DENVER (Reuters) - Two U.S. chapters of the Roman Catholic Church’s Jesuit order of clergyman on Friday released a list of 153 names of its clerics who have faced credible accusations of sexual misconduct spanning almost half the country.
The disclosures come from Jesuits on the West Coast and in the central United States and identify offenders dating back to the 1950s.
The Rev. Scott Santarosa, the head of the western Jesuit province apologized to the victims in a written statement accompanying the release.
“It is inconceivable that someone entrusted with the pastoral care of a child could be capable of something so harmful. Yet, tragically, this is a part of our Jesuit history, a legacy we cannot ignore,” Santarosa said.
In an extraordinary 11-page written testament, one which the NYT's Ross Douthat called a "truly historic bombshell", a former papal nunco, or Vatican ambassador, to the US, it does what many have called for, and offers testimony concerning "who in the hierarchy knew what, and when," about the crimes of Cardinal McCarrick. The testimony implicates a host of high-ranking churchmen. And the pope.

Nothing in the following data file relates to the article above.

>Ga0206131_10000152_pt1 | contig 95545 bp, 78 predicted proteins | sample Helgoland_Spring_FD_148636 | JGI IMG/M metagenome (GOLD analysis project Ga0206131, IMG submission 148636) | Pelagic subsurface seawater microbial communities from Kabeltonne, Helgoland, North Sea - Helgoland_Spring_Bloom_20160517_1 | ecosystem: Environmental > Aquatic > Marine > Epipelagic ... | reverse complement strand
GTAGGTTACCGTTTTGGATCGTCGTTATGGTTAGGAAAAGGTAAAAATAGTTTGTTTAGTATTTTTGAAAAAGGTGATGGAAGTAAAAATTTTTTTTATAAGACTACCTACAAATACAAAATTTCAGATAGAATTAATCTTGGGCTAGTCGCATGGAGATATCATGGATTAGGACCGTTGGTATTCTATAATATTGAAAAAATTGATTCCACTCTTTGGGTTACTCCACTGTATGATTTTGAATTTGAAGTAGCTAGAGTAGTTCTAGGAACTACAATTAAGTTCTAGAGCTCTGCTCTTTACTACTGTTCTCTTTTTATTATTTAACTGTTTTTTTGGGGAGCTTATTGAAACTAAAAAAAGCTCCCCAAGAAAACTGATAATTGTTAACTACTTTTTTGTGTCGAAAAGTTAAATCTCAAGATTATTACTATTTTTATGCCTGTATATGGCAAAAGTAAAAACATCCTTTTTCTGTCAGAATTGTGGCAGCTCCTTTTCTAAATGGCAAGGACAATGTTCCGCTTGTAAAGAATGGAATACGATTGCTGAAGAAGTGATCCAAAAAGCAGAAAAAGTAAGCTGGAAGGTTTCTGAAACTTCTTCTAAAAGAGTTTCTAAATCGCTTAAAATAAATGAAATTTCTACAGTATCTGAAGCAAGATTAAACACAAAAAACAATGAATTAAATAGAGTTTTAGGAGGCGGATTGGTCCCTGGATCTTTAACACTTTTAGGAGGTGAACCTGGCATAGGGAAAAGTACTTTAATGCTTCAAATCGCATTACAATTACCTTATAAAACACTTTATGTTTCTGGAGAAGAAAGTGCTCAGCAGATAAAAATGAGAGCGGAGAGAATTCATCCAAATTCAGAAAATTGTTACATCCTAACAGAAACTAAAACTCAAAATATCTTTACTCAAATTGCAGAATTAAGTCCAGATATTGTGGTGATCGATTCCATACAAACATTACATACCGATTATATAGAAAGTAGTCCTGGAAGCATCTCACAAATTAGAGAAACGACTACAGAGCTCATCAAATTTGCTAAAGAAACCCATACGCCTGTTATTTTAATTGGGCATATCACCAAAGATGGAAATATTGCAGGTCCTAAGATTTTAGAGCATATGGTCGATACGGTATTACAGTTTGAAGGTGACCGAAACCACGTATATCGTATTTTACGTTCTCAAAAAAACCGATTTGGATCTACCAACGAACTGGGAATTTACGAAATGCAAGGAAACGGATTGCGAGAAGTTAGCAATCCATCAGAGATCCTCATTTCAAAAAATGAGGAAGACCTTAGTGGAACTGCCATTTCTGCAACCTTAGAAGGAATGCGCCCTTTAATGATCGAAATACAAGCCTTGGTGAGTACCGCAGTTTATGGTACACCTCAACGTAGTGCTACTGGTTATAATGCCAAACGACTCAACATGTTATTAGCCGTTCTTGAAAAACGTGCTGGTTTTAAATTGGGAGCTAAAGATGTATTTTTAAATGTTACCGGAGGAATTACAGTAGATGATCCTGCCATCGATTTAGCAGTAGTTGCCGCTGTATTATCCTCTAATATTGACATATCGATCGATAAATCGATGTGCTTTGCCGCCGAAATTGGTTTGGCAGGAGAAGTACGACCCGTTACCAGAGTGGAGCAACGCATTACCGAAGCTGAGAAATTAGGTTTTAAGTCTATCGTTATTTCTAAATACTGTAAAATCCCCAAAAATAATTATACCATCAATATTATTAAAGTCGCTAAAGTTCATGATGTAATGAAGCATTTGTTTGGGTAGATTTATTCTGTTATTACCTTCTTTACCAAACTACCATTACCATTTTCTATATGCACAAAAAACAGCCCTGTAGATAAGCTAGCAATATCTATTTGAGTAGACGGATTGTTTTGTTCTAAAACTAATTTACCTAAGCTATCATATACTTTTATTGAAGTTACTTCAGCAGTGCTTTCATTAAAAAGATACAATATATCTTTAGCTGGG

Roman Catholic priests in Pennsylvania sexually abused thousands of children over a 70-year period and silenced victims through “the weaponization of faith” and a systematic cover-up campaign by their bishops, the state attorney general said on Tuesday.
The reality of child molestation by the Roman Catholic Church has surfaced time and time again, and yet, somehow, it continues to happen. If you watched the movie Spotlight, perhaps you have an idea of just how things are going down. But let’s break it down to date. While you can’t put a price on the innocence of a child, you can put a price on just how much the Roman Catholic Church has paid out in lawsuits over the never-ending epidemic of child molestation wreaking havoc in its ranks.
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